Environment Correspondent
Deborah's Feed
Sep 1, 2010
via Environment Forum

The World Bank’s $6 billion man on climate change


As the special envoy on climate change for the World Bank, Andrew Steer might be thought of as the $6 billion man of environmental finance. He oversees more than that amount for projects to fight the effects of global warming.

“More funds flow through us to help adaptation and mitigation than anyone else,” Steer said in a conversation at the bank’s Washington headquarters. Named to the newly created position in June, Steer said one of his priorities is to marshall more than $6 billion in the organization’s Climate Investment Funds to move from smaller pilot projects to large-scale efforts.

Aug 24, 2010

Microbes ate BP oil deep-water plume: study

WASHINGTON (Reuters) – A Manhattan-sized plume of oil spewed deep into the Gulf of Mexico by BP’s broken Macondo well has been consumed by a newly discovered fast-eating species of microbes, scientists reported on Tuesday.

The micro-organisms were apparently stimulated by the massive oil spill that began in April, and they degraded the hydrocarbons so efficiently that the plume is now undetectable, said Terry Hazen of Lawrence Berkeley National Laboratory.

Aug 19, 2010

BP spill left deep-water oil plume: scientists

WASHINGTON (Reuters) – The BP oil spill left a large plume of hydrocarbons in deep waters of the Gulf of Mexico, and those chemicals could be there for some time, oceanographers reported on Thursday.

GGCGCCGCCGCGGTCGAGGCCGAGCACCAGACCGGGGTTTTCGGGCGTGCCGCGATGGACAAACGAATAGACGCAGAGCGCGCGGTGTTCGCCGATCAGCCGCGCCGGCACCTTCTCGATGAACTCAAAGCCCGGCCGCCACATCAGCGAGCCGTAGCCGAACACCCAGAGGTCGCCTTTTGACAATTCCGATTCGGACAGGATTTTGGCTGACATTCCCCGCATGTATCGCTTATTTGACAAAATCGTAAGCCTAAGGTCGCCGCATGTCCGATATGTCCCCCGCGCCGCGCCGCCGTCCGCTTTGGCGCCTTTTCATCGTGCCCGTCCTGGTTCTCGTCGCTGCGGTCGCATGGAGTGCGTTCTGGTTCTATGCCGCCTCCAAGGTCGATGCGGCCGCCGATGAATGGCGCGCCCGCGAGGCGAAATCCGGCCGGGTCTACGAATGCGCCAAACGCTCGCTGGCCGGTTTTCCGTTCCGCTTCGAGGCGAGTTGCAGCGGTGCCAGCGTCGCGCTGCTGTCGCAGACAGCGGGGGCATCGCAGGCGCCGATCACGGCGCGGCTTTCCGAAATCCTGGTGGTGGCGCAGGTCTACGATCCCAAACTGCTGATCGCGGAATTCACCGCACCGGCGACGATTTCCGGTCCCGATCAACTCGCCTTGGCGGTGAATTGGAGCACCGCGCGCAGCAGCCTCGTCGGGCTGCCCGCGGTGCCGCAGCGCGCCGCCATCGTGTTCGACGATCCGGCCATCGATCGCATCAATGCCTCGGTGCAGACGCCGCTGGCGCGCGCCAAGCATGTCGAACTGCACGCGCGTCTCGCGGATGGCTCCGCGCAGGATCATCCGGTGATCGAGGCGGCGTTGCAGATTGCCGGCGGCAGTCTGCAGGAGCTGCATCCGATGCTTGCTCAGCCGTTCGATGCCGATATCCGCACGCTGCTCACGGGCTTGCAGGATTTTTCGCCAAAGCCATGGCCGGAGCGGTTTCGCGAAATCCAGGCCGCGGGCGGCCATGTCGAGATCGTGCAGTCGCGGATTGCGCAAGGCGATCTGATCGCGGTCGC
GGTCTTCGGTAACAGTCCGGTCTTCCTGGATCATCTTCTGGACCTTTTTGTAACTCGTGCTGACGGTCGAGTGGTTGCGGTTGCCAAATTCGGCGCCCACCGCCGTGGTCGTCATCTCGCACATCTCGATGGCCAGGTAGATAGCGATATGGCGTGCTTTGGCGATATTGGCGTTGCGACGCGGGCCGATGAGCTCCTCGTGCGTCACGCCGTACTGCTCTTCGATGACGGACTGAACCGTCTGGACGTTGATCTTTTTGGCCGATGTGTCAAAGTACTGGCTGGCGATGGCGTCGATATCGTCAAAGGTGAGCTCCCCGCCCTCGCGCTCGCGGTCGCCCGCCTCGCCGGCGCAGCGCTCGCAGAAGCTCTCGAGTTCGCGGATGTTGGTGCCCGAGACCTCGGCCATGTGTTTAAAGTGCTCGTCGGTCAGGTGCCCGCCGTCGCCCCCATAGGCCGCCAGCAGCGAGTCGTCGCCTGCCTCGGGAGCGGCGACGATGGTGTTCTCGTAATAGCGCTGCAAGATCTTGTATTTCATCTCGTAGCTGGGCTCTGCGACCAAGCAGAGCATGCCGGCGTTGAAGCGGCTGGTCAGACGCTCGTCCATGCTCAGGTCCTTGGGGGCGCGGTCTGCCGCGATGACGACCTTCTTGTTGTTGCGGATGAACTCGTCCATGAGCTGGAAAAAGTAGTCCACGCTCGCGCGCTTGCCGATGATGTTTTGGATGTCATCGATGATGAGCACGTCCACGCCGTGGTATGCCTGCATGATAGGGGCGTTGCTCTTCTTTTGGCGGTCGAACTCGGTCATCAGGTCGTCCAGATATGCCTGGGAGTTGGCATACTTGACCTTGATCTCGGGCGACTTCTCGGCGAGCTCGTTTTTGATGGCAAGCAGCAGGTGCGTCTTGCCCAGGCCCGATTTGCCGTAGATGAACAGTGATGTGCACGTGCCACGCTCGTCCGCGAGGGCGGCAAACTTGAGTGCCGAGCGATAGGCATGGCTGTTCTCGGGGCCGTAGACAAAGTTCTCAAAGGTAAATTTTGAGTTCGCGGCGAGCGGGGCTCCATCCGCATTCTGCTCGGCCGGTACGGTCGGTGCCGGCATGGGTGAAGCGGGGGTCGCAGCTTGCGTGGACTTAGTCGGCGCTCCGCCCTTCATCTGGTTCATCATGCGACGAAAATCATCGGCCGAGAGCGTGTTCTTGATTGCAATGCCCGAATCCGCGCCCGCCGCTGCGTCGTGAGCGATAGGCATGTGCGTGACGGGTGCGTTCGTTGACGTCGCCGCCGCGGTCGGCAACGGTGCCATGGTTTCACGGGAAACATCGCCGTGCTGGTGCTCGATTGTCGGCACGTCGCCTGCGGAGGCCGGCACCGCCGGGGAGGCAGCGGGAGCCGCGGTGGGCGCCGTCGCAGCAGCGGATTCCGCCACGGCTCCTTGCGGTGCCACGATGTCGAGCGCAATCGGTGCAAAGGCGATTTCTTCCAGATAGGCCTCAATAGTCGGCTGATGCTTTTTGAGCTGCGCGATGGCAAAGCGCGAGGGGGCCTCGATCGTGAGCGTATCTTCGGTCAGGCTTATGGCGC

At least 22 miles long, 1.2 miles wide and 650 feet high, the plume was detected more than 3,000 feet beneath the Gulf’s surface during a scientific expedition that ended in late June, the scientists said at a news briefing.

Aug 11, 2010
via Environment Forum

That sinking feeling along the U.S. Gulf Coast


The oil is no longer gushing into the Gulf of Mexico from the broken BP well, and a final “bottom kill” is in prospect — though delayed by an iffy weather forecast. That means the environment’s on the mend along the Gulf Coast, right?

Not really. There’s the little problem of subsidence to deal with.

Because the Mississippi River has been channeled to control flooding, coastal wetlands have been starved of sediment. Without fresh sediment coming down the river, wetlands can’t keep up with erosion and protective marshes can turn into open water. Subsidence is what this phenomenon is called.

Aug 9, 2010
via Tales from the Trail

Should U.S. oil royalties pay for studies of BP spill’s environmental impact?


Oil caused the mess in the Gulf of Mexico. Should U.S. oil royalties pay for scientists to study what happened, and what’s still happening, to this complex environment?

At least one scientist thinks so. Ed Overton of Louisiana State University figures the billions of dollars collected in royalties by the now-defunct and much-reviled Minerals Management Service — re-named and re-organized as the Bureau of Ocean Energy — must have enough money to pay for research into the environmental impact of the Deepwater Horizon blowout and spill.

Aug 5, 2010

BP shares rally on hopes for final leak plug

LONDON/WASHINGTON, Aug 5 (Reuters) – Shares in BP (BP.L: Quote, Profile, Research, Stock Buzz) hit
two-month highs on Thursday on hopes the group would soon
permanently seal its Gulf of Mexico oil well and after President
Obama said the battle to contain the leak was nearly over.

BP shares were up 2 percent at 430 pence at 0944 GMT, having
earlier hit 434.5 pence, a level last seen in early June, on day